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Why Olympic hero Mahé Drysdale is running for Mayor of Tauranga

The two-time gold medallist reveals how running for Mayor of Tauranga has tipped his household upside down
Mahe Drysdale sitting in some tall grassesPictures: Katie Hurlow

Since retiring from rowing in 2021, life for Olympic hero Mahé Drysdale has been cruising along nicely. Gruelling early morning training is a thing of the past and he’s enjoying working a nine-to-five job as a financial analyst at Forsyth Barr, a role that requires no international travel.

All three of his children are thriving, and he and his wife, fellow Olympic rower Juliette, are finally getting full nights of sleep now their youngest is a little older. It feels like luxury, the former athlete says.

So in true Mahé fashion, it’s time to shake things up – and what spells madness quite like a mayoral campaign?

With a cheeky grin on his face, the 45-year-old tells Woman’s Day, “Exactly! We thought, ‘Let’s tip our lives upside down, put it into complete chaos and see if I can be elected Mayor of Tauranga!’”

Laughing as she and Mahé settle in for a chat, Juliette, 41, adds, “Oh, and we just got a puppy too for good measure, so it really is pure chaos!”

Mahé Drysdale holding a New Zealand flag with a medal round his neck after his Olympic win
Our golden boy in his heyday.

While he’s one of New Zealand’s greatest Olympians, with two gold medals to his name, Mahé’s political aspirations might come as a surprise to some Kiwis. In fact, they even came as a surprise to his wife.

“It took him 10 days to convince me he was serious,” says Juliette, who won a bronze medal rowing in the women’s pairs at the 2012 London Games. “It came so out of the blue for me and it took me a while to understand just how serious he is about this opportunity. But now all I see is how excited and passionate he is about it.”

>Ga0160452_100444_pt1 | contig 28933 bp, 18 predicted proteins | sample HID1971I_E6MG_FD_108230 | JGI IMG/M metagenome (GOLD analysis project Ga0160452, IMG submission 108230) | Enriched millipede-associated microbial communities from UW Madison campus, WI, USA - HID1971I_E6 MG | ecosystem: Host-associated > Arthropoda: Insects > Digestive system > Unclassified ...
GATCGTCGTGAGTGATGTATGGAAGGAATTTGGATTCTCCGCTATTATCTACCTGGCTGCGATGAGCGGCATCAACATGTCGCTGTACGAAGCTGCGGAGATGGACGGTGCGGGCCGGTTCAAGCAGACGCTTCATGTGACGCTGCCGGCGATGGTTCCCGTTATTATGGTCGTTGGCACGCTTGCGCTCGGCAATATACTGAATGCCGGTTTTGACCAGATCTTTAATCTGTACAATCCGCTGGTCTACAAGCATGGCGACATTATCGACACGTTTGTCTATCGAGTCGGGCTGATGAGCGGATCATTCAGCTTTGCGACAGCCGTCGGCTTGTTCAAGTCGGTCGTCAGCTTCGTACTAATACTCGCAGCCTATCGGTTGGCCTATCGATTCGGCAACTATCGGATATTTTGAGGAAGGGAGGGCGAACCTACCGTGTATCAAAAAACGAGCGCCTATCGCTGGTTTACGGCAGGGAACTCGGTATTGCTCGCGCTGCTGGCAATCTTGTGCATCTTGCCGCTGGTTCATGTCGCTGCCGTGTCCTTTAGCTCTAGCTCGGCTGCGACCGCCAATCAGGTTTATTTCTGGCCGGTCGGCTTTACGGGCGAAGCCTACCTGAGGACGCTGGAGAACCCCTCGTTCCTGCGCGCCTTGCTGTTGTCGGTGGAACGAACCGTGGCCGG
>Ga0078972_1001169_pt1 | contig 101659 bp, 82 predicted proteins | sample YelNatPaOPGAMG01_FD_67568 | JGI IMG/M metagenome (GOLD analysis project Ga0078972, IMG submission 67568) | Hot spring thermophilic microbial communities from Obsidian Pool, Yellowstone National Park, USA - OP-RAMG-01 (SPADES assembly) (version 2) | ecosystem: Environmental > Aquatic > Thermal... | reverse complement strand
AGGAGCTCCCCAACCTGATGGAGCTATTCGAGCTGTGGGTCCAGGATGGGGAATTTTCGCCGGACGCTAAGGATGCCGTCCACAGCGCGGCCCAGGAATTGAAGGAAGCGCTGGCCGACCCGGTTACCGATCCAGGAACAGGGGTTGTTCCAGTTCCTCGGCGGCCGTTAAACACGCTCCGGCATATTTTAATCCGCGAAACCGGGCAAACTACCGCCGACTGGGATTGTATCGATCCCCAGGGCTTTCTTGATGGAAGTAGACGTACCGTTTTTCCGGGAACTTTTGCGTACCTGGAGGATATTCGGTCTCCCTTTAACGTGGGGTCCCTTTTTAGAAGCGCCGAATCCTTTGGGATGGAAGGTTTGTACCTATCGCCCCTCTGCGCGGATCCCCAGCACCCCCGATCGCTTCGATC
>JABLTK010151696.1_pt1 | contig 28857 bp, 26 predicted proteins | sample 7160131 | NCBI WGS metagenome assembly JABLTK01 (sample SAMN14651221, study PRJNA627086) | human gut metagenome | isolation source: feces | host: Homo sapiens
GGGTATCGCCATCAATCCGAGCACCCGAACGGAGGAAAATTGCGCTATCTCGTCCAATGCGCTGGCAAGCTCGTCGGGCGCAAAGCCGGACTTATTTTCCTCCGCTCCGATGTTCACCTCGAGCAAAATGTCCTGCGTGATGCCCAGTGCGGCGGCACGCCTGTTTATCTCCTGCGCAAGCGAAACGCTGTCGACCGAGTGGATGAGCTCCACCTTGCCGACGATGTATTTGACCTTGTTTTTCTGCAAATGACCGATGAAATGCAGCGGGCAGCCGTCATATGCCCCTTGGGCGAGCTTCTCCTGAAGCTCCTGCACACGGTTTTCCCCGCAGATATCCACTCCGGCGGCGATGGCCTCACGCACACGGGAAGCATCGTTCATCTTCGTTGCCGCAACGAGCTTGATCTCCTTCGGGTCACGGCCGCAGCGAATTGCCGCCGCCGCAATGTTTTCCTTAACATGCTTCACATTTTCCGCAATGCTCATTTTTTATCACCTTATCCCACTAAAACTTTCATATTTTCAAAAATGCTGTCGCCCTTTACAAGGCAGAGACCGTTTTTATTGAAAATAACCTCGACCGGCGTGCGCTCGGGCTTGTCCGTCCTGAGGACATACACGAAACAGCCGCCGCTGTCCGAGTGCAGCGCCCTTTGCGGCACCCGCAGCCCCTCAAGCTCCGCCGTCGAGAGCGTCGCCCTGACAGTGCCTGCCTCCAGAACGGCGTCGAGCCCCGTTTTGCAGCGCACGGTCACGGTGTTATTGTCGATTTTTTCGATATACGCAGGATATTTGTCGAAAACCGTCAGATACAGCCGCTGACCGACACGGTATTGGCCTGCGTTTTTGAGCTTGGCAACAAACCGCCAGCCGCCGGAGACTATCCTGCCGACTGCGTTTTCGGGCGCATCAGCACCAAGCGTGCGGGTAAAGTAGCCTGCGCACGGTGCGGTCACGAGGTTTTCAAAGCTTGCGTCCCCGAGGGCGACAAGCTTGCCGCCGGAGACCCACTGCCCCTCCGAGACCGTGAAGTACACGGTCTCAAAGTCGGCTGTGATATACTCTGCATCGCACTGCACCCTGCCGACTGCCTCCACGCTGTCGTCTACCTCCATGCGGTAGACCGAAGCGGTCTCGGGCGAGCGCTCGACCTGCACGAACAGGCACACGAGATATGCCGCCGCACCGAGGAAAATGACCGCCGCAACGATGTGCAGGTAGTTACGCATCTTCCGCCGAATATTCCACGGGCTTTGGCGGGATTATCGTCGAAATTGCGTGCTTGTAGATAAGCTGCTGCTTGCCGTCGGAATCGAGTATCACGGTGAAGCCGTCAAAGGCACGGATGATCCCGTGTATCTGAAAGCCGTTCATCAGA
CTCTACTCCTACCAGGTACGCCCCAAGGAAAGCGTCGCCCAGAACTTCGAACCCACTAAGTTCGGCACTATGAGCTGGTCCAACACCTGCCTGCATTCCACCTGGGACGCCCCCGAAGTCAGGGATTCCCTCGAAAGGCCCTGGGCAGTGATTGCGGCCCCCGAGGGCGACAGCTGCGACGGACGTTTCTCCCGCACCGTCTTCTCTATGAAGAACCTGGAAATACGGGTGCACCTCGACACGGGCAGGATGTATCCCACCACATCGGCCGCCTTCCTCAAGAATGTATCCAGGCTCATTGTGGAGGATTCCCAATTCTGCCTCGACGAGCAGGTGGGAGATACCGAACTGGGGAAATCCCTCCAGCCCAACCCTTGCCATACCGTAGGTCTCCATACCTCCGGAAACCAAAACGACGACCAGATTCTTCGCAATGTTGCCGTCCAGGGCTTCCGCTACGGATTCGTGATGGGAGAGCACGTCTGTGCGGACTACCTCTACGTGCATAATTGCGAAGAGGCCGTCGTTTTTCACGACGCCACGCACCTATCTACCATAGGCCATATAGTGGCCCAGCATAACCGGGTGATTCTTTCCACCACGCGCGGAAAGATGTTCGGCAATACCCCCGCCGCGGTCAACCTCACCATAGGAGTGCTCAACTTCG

While the mayoral race might be a little different to a rowing regatta, the fundamentals are the same, says Mahé. Dedication, passion, hard work and commonsense will be the key components. But he totally understands why people might struggle to understand why he’d put himself forward for such a demanding public role.

“I had to think long and hard about it,” he confesses. “Initially, I was quite reluctant – as I said, life was pretty good with where the family was at. But after a bit more investigation and thinking, I got really excited. I saw all the potential for the city if we get a great group of people around the table.

Mahé Drysdale and wife Juliette
Wife Juliette says Mahé’s just as passionate about his new goal.

“I chatted to a few people about it confidentially and everyone was amazingly encouraging, especially Juliette. Even the kids are on board, as long as we move somewhere that has a farm for the chickens, cows and sheep – that’s their only concern!”

Mahé adds that he believes Tauranga can be the best small city in Aotearoa.

“It’s already blessed with natural assets such as Mauao [Mt Maunganui] and the beach, but with a young family, I want to make it a great place for other families to enjoy, with great playgrounds, sports grounds and facilities – a place everyone wants to come live, work and play. But affordable housing and infrastructure are big issues to solve.”

Mahé Drysdale with kids Boston and Bronte on either side of him, and youngest Frankie sitting on his shoulders
Mahé’s kids (from left) Boston, Frankie and Bronte are his biggest cheerleaders.

Currently based in Cambridge, life will look very different for the Drysdales if Mahé is successful in his campaign. He and Juliette refuse to uplift their three kids, Bronte, nine, Boston, seven, and four-year-old Frankie until things are known for certain. But they do plan to relocate to Mahé’s hometown if he become mayor.

It’s an exciting prospect for the Tauranga Boys’ College graduate, but one he knows is a huge deal for the whole wha¯nau.

“Honestly, from a family perspective, it’s not the ideal time to be doing something like this,” Mahé admits. “It’s why it took me quite a long time to make the final decision and figure it all out with Juliette. But the opportunity is now – not in four or eight years.

The Drysdale family sitting in tall grasses spending time together